There are also concerns that a mandate to provide composition data to a trading venue or CCP would require a benchmark administrator to provide proprietary and commercially sensitive information that is not reasonably required by trading venues and CCPs. Such information could also be redistributed by a trading venue or CCP after receipt, seriously damaging the intellectual property value of a benchmark.

We strongly recommend that ESMA clarify the scope of required information regarding the composition of a benchmark and clarify that disclosure of proprietary or sensitive information that would diminish the value of intellectual property held by a benchmark administrator not be disclosed to trading venues and CCPs.

Q421: Do you agree that trading venues and CCPs should be notified of any planned changes to the composition of the benchmark in advance? And that where this is not possible, notification should be given as soon as the change is made? If not, why?

IIA notes that benchmark administrators often rebalance and reweight benchmarks in order to provide an up-to-date reflection of a given market. For example, reweighting of a benchmark might be needed because of a change in shares outstanding of an issuer due to corporate events such as share issuances. Consequently, IIA members continually update their benchmarks to respond to corporate actions and market developments, including, but not limited to, company stock repurchases, private placements, tender offers, and corporate actions that make an issuer ineligible for membership in a given benchmark.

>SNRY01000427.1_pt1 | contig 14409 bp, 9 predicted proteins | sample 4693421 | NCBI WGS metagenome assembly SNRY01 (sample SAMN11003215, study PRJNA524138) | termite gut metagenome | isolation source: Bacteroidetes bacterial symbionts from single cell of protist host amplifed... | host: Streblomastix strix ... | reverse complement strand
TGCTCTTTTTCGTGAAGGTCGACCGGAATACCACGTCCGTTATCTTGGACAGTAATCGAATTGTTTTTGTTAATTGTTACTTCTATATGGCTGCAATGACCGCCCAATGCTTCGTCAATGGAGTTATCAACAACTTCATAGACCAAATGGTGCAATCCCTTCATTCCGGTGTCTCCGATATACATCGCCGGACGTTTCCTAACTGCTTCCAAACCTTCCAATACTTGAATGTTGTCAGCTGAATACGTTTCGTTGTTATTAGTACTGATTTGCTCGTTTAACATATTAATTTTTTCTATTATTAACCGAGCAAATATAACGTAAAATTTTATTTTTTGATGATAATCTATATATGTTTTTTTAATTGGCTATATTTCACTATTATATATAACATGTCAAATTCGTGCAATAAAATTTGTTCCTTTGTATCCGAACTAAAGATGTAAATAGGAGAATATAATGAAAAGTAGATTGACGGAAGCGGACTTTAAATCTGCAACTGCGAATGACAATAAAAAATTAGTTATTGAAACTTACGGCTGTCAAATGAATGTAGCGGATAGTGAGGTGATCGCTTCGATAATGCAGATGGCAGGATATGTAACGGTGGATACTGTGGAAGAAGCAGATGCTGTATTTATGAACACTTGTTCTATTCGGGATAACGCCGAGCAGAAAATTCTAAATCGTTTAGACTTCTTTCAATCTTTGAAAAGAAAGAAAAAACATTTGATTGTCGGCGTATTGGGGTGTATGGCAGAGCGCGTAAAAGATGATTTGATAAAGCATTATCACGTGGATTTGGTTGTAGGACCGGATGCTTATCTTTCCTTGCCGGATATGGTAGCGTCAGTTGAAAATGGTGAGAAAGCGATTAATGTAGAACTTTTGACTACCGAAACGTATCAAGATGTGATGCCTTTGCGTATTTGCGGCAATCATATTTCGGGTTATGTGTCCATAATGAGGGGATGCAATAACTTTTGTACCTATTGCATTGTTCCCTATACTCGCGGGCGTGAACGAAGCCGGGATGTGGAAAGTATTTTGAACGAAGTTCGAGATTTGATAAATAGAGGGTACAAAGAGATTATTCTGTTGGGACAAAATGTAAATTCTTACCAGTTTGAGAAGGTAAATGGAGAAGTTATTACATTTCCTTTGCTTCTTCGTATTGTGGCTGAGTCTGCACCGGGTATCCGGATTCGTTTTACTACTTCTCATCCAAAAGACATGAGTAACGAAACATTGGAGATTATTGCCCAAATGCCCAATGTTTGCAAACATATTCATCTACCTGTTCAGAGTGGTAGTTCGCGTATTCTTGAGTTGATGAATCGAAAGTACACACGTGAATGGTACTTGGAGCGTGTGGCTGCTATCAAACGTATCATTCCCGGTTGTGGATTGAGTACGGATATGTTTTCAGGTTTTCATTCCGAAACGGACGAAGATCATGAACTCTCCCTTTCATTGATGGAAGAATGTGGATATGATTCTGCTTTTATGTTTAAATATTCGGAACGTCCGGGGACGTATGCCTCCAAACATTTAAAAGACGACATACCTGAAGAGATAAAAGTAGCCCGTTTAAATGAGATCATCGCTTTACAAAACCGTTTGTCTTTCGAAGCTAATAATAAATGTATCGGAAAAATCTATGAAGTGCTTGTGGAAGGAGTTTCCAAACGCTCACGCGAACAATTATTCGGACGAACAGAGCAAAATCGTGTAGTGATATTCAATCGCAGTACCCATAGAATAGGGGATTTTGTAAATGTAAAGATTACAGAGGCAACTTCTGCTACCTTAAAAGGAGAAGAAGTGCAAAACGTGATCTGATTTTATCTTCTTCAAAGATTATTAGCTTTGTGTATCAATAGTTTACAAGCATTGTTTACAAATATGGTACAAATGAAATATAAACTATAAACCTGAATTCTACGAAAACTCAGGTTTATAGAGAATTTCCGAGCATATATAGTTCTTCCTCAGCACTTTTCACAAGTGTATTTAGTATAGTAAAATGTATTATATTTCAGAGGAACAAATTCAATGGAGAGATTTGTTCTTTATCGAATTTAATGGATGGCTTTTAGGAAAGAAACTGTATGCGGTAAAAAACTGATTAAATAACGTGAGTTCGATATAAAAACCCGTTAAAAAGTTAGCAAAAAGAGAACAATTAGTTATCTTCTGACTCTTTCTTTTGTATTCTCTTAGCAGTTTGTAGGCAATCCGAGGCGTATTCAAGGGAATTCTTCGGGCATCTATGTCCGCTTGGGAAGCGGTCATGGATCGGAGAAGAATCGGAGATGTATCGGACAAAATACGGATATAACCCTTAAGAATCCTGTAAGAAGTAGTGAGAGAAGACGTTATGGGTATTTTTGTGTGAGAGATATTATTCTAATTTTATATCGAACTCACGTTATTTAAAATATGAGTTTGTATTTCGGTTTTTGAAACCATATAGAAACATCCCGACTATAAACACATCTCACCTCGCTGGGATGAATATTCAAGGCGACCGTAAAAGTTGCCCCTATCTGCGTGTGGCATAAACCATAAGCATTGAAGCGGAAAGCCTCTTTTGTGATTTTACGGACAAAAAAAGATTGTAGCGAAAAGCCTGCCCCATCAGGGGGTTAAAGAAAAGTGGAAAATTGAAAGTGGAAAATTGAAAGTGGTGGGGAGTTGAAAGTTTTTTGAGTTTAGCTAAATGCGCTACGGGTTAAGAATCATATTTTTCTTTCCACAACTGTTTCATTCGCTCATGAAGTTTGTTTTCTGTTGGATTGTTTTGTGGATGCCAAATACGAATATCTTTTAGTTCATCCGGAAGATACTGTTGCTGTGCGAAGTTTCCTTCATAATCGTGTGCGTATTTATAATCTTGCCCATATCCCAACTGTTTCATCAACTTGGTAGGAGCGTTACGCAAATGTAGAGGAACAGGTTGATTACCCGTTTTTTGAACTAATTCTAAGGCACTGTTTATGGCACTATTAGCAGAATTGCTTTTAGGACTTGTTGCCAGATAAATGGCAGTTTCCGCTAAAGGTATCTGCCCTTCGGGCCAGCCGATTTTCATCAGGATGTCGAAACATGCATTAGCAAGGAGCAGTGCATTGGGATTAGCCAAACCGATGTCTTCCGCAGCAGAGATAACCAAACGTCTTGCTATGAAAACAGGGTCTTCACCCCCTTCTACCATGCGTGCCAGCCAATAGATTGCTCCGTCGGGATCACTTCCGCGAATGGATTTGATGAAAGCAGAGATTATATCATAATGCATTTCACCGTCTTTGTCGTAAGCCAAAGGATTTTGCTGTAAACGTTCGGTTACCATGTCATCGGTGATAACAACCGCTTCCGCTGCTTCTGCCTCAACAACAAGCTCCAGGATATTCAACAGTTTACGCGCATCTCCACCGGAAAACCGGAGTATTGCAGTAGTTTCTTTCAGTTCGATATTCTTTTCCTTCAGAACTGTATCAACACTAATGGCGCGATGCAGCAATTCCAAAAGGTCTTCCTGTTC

Requiring a benchmark administrator to provide advance notice of changes to the composition of a benchmark should be done at the time all licensees receive such information. As mentioned earlier in our response to this Discussion Paper, this information is not necessary for trading venues and CCPs for the purposes of trading and clearing and should not be granted before any other licensee. Providing access in advance to trading venue and CCP licensees would create anti-competitive advantages and potentially violate securities laws.

Given that the purpose of Article 37 is to increase competition, the IIA believes that providing advance notice of such changes to a trading venue or CCP would create the perception of conflicts of interest and undermine the objectives of fairness and equal access underlying MiFIR.

Instead, the IIA supports providing notification to licensed trading venues and CCPs of changes to the composition of a benchmark when that information is disseminated to all of the benchmark administrator’s licensees.

Q422-425: Do you agree that trading venues and CCPs need the relevant information mentioned above? If not, why? Is there any other additional information in respect of methodology that a trading venue would need for the purposes of trading or clearing?